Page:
The fact that we are even having this conversation proves that math is not grounded in common sense. Everyone has common sense. That is why they call it "common" sense. Obviously, this is not a sufficient requirement for mathematics. Q.E.D.
Lou actually answered this awhile back...
I did what I ask my students to do: I studied, and I thought about what I was studying. And "we" can't duplicate that; students must.
Many of them are willing to study. But few are willing to think about what they are studying.
It is very easy to convince students that they are thinking deeply, and most of them will love you for doing so. But it very difficult to get them to actually think deeply. And almost all of them will hate you for doing so.
- --Lou Talman
This is my focus lately. How do we get the students to be pedantic (for lack of a better term). I am using "pedantic" instead of "think" because I want to clear my head of foolish misconceptions (mine included) of the relationship between common sense and formal reasoning (thinking). I don't think the case is always that the student is unwilling. I think the case is often that they simply don't know how. We take it for granted, but if you have ever taught a young student (the same student) for many years, you realize it is nothing short of fantastic that any of us make that leap to the abstract.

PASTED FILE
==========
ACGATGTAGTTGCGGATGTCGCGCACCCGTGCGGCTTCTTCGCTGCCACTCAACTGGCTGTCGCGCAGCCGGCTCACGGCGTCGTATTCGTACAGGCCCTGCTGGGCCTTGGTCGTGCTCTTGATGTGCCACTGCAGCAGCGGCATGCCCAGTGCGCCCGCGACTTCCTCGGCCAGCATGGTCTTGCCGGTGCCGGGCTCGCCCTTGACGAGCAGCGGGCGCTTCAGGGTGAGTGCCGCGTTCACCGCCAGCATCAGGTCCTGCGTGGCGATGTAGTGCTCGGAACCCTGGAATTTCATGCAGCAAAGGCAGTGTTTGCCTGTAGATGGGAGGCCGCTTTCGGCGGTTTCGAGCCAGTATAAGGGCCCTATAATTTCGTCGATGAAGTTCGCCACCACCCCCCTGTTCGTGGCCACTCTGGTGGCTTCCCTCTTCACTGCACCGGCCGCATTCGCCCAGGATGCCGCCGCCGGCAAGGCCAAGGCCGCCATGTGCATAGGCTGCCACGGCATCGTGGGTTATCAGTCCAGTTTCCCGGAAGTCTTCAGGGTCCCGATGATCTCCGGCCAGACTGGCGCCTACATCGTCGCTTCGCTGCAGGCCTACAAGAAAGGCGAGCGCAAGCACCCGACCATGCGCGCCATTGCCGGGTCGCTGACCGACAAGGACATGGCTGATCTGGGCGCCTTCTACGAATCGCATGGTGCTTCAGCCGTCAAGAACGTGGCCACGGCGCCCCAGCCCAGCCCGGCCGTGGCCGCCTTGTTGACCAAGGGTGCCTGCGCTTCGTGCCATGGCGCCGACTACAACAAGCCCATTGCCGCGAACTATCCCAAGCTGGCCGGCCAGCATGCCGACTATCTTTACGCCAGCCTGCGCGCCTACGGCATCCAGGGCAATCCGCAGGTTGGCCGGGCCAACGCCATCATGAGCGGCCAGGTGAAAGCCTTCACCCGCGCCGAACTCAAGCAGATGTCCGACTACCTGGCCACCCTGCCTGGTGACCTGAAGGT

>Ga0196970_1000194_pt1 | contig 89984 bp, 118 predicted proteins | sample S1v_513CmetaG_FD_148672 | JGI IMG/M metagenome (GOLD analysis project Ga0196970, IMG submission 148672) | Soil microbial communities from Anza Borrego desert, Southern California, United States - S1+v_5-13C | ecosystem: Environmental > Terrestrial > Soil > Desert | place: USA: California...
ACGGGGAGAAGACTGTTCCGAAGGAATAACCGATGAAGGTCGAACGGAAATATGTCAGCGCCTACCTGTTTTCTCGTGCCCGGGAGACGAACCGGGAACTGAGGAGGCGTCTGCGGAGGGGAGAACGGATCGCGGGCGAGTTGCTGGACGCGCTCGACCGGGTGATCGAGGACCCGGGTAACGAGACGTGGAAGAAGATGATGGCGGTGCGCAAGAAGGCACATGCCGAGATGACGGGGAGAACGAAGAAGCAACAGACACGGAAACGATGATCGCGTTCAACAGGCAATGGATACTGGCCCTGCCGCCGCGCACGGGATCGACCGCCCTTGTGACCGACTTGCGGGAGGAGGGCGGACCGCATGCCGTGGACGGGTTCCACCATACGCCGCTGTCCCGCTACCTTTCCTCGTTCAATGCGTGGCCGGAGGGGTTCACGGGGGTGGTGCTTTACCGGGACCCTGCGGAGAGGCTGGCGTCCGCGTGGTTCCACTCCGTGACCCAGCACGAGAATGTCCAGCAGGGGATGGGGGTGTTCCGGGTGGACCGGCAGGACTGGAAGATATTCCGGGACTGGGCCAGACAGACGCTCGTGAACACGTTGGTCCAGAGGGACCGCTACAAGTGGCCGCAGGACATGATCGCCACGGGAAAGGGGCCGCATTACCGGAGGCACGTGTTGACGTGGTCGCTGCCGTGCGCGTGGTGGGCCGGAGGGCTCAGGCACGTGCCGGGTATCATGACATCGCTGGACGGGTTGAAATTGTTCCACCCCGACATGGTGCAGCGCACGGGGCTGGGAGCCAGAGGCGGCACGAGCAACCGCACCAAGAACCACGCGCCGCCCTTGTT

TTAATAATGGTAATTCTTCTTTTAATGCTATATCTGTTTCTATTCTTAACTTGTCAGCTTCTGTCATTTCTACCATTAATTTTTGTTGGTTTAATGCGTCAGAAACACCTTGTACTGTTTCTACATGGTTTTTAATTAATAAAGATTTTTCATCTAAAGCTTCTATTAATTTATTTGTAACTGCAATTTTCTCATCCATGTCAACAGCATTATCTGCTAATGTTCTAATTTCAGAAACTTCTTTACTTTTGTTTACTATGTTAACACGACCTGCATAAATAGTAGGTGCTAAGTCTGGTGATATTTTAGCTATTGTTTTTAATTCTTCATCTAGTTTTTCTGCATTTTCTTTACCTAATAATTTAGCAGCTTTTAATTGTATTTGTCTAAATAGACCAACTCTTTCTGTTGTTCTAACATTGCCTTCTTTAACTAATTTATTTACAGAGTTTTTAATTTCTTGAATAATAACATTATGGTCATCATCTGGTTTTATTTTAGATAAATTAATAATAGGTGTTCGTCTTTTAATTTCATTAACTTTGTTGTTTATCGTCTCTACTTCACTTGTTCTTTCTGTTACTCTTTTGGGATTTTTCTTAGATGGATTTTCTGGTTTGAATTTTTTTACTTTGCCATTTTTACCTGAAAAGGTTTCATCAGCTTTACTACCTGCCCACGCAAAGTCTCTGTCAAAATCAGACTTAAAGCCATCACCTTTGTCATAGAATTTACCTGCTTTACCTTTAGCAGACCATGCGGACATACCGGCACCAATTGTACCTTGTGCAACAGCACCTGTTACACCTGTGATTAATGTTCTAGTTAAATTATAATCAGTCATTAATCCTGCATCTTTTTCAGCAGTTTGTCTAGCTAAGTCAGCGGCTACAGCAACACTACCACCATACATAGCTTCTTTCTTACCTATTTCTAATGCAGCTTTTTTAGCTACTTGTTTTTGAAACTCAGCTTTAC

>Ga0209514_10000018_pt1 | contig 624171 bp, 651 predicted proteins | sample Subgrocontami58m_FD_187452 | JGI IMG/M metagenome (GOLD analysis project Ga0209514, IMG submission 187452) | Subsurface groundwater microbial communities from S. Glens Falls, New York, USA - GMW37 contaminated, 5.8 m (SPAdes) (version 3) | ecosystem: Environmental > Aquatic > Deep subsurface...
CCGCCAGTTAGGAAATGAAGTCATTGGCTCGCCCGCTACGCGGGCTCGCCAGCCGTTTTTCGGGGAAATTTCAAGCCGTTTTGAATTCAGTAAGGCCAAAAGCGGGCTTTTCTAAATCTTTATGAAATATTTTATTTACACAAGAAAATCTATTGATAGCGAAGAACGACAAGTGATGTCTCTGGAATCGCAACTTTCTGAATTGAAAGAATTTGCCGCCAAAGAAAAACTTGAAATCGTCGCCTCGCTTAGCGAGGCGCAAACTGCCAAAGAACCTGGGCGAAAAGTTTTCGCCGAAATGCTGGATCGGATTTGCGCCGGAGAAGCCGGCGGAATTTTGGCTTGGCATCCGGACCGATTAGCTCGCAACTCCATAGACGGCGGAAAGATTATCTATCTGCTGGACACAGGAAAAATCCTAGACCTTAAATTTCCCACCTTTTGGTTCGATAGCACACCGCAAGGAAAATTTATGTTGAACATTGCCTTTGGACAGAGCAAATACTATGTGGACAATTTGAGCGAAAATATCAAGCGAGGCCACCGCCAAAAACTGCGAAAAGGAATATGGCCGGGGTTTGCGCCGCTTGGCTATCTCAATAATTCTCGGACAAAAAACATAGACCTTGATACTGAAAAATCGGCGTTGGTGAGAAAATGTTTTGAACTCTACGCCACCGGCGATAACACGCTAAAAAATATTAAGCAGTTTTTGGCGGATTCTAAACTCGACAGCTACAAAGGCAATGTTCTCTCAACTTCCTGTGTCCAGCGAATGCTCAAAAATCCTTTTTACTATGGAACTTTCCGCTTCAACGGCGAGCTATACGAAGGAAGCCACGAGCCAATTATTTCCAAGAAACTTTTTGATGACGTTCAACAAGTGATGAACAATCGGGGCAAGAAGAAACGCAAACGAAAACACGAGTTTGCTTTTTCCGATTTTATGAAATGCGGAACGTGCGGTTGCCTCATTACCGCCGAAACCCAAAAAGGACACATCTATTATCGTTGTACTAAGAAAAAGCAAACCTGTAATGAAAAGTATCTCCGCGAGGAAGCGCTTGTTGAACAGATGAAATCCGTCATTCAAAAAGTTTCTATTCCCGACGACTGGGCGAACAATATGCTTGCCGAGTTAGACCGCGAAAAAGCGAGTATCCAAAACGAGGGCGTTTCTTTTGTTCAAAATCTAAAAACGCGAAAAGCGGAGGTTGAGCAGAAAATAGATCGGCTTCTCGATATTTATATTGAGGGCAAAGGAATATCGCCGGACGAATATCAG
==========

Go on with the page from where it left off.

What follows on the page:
You (Joe) and Clyde want them to go to the light (common sense). I want them to go away from it.